Alpha Beta Glow Pad is a self-tanning towelette that contains a blend of lactic and glycolic acids (AHA exfoliants). While the exfoliation benefit is questionable (see More Info below for details), this self-tanner provides a natural-looking bronze glow and has its advantages when it comes to providing a mess-free application via disposable towelettes. The fragrance-free solution steeped onto the towelettes has a lightweight feel, and contains antioxidants. Disadvantages to consider include the small size of these 3x3 towelettes and other application nuances. All told, this is a decent, though pricey, self-tanning option.
These self-tanning towelettes contain a blend of lactic and glycolic acids, two very effective forms of alpha hydroxy acids (AHAs). In order for AHAs to work they must be in a high enough concentration (about 4% to 10%) and within a pH range of 3.5 to 4. In this case, although the pH is in an effective range, the combined amount of AHAs is likely too low for either to work as an exfoliant to remove excess dead skin cells, and even if you did, that would decrease the longevity of your self-tan so it wouldn't be a benefit. For best results, exfoliate before applying self-tanner.
Alpha Beta Glow Pad is the only anti-aging, exfoliating sunless tanner that contains active Vitamin D (the sun vitamin) to provide smoother, healthier skin and natural radiance year-round. Microencapsulated DHA and Soy Protein deliver color deep into skin to prevent fading through surface exfoliation. Provides odorless, streak-free application & long lasting customized color. Prepared and packaged for convenient and easy use.
Water, Ethoxydiglycol, Dihydroxyacetone, Glycerin, Glycolic Acid, Lactic Acid, Retinyl Palmitate, Panthenol, Ascorbyl Palmitate, Ergocalciferol (Vitamin D), Tocopheryl Acetate, Salix Alba (Willow) Bark Extract, Hydrolyzed Soy Protein, Phospholipids, Phyllanthus Emblica Fruit Extract, Erythrulose, Phytic Acid, Disodium EDTA, Phenoxyethanol.
Dr. Dennis Gross Skincare At-A-Glance
Strengths: Almost all of the products are fragrance-free; several serums and moisturizers contain a brilliant assortment of beneficial skin-care ingredients; all of the sunscreens contain sufficient UVA protection; almost all of the antioxidant-rich products are packaged to ensure stability and potency.
Weaknesses: Expensive; no effective AHA or BHA products (including the at-home peel the line is "known" for); problematic toner; incomplete selection of products to treat acne, and what’s available is more irritating than helpful; a few "why bother?" products.
As you may have gleaned from the name, dermatologist Dr. Dennis Gross created this skin-care line. Based in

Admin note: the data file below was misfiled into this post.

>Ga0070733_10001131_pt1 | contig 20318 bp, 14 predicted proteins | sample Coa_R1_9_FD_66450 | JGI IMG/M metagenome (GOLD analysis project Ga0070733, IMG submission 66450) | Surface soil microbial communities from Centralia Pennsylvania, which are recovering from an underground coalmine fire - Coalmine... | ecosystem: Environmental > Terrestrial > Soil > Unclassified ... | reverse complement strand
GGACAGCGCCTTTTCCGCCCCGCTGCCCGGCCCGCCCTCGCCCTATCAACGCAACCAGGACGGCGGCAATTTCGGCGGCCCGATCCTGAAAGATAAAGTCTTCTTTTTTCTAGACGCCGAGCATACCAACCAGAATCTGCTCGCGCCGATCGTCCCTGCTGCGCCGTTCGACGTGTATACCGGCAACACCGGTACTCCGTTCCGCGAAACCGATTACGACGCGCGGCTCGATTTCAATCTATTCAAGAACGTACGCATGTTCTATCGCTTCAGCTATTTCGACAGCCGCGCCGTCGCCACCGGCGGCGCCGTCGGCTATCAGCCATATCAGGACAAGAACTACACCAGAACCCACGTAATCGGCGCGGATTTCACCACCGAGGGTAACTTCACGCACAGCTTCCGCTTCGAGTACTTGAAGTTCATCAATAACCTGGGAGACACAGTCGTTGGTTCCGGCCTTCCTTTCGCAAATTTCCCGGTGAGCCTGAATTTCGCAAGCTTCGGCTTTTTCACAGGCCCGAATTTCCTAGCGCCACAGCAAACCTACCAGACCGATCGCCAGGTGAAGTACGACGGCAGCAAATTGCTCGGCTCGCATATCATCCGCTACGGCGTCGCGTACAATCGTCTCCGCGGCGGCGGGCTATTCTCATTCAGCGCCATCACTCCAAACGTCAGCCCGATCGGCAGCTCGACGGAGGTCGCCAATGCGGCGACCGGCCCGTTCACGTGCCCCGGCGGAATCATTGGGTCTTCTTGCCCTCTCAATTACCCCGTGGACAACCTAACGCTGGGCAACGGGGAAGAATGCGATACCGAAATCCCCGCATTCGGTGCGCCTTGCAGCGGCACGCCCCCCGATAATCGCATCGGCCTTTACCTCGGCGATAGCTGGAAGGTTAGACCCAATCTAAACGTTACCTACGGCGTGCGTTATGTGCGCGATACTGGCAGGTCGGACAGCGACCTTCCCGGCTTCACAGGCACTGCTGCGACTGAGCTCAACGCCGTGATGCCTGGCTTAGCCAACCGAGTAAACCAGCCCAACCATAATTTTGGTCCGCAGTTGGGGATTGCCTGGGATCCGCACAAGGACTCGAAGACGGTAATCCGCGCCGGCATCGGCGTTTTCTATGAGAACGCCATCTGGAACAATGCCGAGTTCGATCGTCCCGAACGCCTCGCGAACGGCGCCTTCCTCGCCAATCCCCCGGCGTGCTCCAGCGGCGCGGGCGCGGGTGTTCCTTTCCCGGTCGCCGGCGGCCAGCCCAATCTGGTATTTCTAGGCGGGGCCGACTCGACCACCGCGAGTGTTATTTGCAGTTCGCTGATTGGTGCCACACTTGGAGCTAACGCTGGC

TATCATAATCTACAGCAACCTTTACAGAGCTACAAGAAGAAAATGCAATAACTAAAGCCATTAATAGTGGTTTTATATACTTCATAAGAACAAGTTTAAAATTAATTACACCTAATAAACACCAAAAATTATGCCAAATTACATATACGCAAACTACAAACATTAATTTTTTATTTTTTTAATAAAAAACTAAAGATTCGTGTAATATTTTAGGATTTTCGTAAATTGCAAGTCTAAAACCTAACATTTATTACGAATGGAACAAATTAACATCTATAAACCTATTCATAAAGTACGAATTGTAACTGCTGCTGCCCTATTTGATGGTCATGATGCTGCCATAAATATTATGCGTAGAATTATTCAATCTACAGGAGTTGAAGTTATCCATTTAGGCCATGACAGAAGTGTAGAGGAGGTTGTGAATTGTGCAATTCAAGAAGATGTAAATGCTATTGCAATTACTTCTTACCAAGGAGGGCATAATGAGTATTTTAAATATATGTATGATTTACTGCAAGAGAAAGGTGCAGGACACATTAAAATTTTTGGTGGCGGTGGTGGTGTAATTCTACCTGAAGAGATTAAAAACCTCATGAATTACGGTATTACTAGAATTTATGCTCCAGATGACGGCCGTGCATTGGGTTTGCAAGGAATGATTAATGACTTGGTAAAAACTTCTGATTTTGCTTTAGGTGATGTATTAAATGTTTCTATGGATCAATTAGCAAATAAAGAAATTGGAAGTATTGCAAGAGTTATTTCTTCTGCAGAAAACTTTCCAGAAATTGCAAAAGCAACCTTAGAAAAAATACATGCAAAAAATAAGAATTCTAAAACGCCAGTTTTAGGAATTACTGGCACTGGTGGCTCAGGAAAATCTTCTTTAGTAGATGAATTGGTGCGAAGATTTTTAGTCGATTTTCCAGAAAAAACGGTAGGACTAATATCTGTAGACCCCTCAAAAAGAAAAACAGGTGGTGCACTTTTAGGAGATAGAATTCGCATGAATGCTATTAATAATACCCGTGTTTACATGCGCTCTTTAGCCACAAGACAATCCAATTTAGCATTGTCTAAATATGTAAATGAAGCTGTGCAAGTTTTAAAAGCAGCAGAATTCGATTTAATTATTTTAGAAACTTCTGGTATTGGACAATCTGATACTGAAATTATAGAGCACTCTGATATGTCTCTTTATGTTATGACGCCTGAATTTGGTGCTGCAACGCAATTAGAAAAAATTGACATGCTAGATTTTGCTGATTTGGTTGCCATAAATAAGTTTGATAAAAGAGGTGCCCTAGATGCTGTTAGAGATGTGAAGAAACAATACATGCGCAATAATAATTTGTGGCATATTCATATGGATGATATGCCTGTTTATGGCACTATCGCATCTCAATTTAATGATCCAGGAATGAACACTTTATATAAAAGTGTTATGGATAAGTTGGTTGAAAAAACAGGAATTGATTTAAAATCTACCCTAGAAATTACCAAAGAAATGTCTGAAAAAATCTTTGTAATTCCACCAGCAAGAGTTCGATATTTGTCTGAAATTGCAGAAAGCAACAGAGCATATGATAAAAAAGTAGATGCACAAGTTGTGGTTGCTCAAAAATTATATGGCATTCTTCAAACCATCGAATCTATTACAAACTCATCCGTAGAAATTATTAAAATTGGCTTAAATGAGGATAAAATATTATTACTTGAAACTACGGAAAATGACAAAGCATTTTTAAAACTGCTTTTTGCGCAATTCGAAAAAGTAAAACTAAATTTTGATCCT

As for the promise of "no side effects," that is easily refuted with a simple overview of his underachieving products. A quick summary: lavender oil can cause skin-cell death, sulfur is extremely irritating and drying to skin, ascorbic acid can be sensitizing, as can retinol, and the synthetic active sunscreen agents he uses can also present their share of problems. That's not to say that all of these ingredients are bad for skin (only the sulfur and lavender oil qualify for that description), but it's foolish to make a blanket statement that your cosmeceutical-type products are free of side effects. How could he possibly know what a person may react to?
Gross also asserts that he uses cutting-edge technology in his products, a point which I concede given the number of superior moisturizers and serums he offers, all of which compete nicely with other well-formulated products. His products are expensive, but if you're going to spend a lot of money on skin-care products, you should be purchasing state-of-the-art formulas, and these do rate. Of course, this technology (read: efficacious ingredients) doesn't extend to every Dr. Dennis Gross Skincare product, but overall this is one line whose formulas have improved considerably since the previous edition of this book, and that is excellent news!
Several of the products in this line contain emu oil. While there is research indicating that emu oil is a good emollient that can help heal skin, it is not that different from other oils that offer the same benefit, such as grape or olive or even mineral oil for that matter (Source: Australasian Journal of Dermatology, August 1996, pages 159–161).
Last, please ignore the tired claim that these products are your alternative to surgical procedures and that they use medical-grade ingredients. Concerning the latter, there is no such thing; Gross uses the same cosmetic and over-the-counter active ingredients found throughout the cosmetics industry. And although his line offers some remarkable products, none of them can provide results equivalent to Botox, dermal fillers, chemical peels, or laser treatments (and definitely not a face-lift).
Note: Unless mentioned otherwise, all MD Skincare products are fragrance-free.
For more information about Dr. Dennis Gross Skincare, call (888) 830-7546 or visit the Web site at www.dgskincare.com.
NOTE: In Spring 2010, MD Skincare became Dr. Dennis Gross Skincare.
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